Meeting Mexico; part two

part two ….

This strange, vague memory has haunted me many a time in my life.  I’m looking through a window, and there is darkness all around me.  I feel frightened and alone, and as I look out of this small window to the bright world outside, I feel panicky and stricken with fear.  I’m looking at my mother, and I am filled with sorrow and worry.  And everything seems to fade to black, fading into a dark fog, like a giant eye closing itself up and the memory is gone along with it.

For the longest time I wasn’t sure if this scene was from a movie I’d seen at some point in my life, or maybe a book I’d read.  It was strange, and disconnected, and I couldn’t recall anything surrounding it, no context for what this memory stood for or what it belonged with.

It is my memory, actually.  Many memories that I have – that people with MPD have – can be in the form of a snapshot; like a tiny picture in a photo album, or feel like a tiny snippet from a movie reel.  This snippet felt like a movie for a very long time, until I was able to connect it to the girl I call Mexico.

When I was in second grade, my life was almost good.  Sort of OK.  I had many things around me that I enjoyed; friends next door that I played with, who invited me to their house where they had Spanish TV and lots of colorful decorations.  I had neighbors on the other side who let me swim in their pool, and gave me Barbies they had outgrown, as if one can really ever outgrow dressing up tiny people.  I had a semi boyfriend from Guam, and walked over the train tracks every day on the way to and from school, and Kumquat trees in the back of my house.  Life was almost alright.


But then summer came, and I found myself kidnapped.

Well not really; but it felt that way to me.  My mother was working a lot of hours at the time, and I don’t know where my dad was, working or doing school, but we had a baby sitter that watched us every day during the summer.  She wanted to go to Mexico with a group from our church, and so she asked my mother if she could take us – me and my sister, ages eight and ten.  Sure, says my mom.  Why not.  A week in Mexico, maybe two?  This way of course she doesn’t have to plan out meal times, and she will have a respite from my never ending complaints about flea bites.

The trouble is, I don’t think anyone told me about this trip.

Suddenly one day I’m being herded onto a long, dark bus, and waving out the window at my mother, wondering if I am ever going to see her again.  I know the people I am with in the bus, and of course, there is my sister, so it’s not as though I’m all that crazy right now.  But I don’t quite understand what’s happening.  Am I going to summer camp?  Am I going to a new church?  No, I guess I’m driving for hours and going to Mexico.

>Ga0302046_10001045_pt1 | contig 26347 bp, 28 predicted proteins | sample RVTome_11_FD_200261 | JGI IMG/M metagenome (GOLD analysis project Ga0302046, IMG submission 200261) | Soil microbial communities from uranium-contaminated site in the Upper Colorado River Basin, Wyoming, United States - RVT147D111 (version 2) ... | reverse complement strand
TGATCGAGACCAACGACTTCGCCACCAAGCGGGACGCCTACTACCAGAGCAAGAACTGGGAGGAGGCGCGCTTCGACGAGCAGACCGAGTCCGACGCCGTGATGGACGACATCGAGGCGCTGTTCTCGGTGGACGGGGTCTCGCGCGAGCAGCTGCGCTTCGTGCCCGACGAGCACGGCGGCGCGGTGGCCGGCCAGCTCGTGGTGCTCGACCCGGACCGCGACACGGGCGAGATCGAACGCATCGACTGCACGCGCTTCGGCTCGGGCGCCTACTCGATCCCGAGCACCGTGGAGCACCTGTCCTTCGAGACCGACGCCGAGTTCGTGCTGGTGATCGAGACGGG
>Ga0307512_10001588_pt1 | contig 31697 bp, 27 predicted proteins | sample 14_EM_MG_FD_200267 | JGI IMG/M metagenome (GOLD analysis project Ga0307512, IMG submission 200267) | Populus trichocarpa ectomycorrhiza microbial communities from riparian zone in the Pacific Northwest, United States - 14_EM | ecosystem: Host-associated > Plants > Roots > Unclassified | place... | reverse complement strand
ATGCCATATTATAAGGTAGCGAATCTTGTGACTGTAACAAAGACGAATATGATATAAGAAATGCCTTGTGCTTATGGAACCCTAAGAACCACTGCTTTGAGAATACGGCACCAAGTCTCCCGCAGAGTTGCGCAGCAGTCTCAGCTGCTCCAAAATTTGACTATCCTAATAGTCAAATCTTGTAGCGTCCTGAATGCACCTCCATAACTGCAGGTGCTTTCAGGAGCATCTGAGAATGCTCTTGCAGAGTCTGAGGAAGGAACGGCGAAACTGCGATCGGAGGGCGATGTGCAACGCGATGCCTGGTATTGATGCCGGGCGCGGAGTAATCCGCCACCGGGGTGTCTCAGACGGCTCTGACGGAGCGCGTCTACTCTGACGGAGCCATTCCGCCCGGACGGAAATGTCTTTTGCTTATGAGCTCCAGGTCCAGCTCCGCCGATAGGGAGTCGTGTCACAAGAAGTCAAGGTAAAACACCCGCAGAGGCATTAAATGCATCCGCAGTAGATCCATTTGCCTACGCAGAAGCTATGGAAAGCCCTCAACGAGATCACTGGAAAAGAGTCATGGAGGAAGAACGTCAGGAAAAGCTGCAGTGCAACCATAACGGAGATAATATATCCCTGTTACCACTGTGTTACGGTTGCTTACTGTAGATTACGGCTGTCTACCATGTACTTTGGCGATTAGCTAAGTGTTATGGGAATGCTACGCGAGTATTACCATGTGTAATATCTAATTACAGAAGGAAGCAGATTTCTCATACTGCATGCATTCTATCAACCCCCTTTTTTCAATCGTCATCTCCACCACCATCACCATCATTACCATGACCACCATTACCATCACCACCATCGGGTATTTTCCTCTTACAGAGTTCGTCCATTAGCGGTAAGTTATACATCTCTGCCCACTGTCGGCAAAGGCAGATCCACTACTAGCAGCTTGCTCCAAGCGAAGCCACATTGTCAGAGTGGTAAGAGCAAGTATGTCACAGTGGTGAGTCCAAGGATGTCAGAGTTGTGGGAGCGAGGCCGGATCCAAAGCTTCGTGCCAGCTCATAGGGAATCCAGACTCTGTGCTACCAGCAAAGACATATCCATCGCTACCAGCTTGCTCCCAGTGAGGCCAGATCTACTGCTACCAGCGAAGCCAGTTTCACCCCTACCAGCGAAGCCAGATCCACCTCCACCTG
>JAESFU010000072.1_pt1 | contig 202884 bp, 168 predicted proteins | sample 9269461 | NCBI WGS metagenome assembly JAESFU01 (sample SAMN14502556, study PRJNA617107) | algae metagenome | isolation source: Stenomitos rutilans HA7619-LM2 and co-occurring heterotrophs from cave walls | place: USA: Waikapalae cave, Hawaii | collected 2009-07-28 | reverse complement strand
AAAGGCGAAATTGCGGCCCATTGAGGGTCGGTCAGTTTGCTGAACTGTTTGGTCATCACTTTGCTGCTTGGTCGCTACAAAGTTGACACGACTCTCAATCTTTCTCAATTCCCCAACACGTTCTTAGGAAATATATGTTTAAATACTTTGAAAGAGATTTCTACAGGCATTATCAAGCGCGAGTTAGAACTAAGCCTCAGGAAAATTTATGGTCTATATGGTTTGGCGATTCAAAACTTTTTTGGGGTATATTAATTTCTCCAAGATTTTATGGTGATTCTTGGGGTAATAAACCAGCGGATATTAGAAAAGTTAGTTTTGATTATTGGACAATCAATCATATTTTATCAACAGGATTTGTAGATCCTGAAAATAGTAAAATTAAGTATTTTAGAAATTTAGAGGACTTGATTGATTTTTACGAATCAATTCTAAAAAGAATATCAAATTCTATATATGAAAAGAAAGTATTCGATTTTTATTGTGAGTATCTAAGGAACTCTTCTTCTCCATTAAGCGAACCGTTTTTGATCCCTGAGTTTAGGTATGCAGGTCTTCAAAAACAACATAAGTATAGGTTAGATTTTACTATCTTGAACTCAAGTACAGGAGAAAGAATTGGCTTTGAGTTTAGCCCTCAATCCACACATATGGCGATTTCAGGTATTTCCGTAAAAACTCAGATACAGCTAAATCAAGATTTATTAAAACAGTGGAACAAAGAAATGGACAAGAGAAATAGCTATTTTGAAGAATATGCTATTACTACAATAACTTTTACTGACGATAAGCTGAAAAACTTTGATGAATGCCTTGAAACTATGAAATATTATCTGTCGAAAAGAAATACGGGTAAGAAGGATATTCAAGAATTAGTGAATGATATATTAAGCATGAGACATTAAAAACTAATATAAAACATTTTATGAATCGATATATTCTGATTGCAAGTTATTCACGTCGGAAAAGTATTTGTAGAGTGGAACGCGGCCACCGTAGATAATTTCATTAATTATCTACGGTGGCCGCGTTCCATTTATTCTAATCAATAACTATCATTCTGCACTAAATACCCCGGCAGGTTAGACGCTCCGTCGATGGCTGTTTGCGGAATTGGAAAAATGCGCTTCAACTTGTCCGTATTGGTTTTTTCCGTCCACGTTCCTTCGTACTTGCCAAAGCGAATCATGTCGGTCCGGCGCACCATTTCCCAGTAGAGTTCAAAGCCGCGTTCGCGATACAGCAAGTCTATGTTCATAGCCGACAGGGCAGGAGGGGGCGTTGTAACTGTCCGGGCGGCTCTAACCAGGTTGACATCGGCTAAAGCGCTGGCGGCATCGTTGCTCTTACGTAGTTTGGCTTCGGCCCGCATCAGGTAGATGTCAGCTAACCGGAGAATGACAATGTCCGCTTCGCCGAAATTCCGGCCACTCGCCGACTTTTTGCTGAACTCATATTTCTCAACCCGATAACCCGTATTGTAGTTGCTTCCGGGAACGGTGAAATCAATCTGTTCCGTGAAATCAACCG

Not that it wasn’t fun or anything like that.  I got a cool piggy bank I would never have gotten otherwise.  I got to attend festivals and carnivals and watch my babysitter haggle with a man for the best prices over cookware.  I got to sleep on a concrete floor in a sleeping bag and stay up all night while the wild dogs barked ferociously at the overgrown cockroaches.  And I got to wonder if maybe I had been kidnapped and was going to be sold or donated to this orphanage I was being forced to work at.

And even though it was really only a week, and my sister seemed to have the time of her life on this trip, for me this excursion was full of fear and confusion and diarrhea from drinking the water.  Because I have MPD, and the smallest thing – like telling your child she is going on a work vacation with her sitter and not, in fact, being sold as a slave or loaned out to a neighboring family for work needs – well those little things can be very important.  Without this information, I’m messed up.  For years and years I walked around feeling a little dead somewhere inside, because when I left on that bus and was dropped off in Mexico, that part of me never really came back.  THAT girl, who didn’t know what was happening, never really made it back into my fold of people.  She sort of turned into a little ghost; a hanger.onner, who is sort of part black blob of misty memory, and part ghost child with a ball and chain.  That girl left home, never to return.  Because sometimes MPDers can’t handle certain things, or are overwhelmed by situations.  And she just got lost in Mexico, when the rest of me came back home on the bus.

And it’s OK now; I still love tacos and burritos and all Mexican foods, while completely hating sleeping on hard surfaces and when barking dogs can’t settle down.  It’s a balance I try to live with.  And I’m glad to have finally come to remember my little person Mexico, and be able to attach her back into my system a bit.

Still, it’s hard to lose a piece of yourself to the wild…to the dark and mysterious areas of the world out there.  And the memories and experiences with this little one are yet to unfold all the way…who knows what interesting things she might recall in the future!



About denelle

writer. artist. ponderer.

Posted on October 6, 2014, in random. Bookmark the permalink. Leave a comment.

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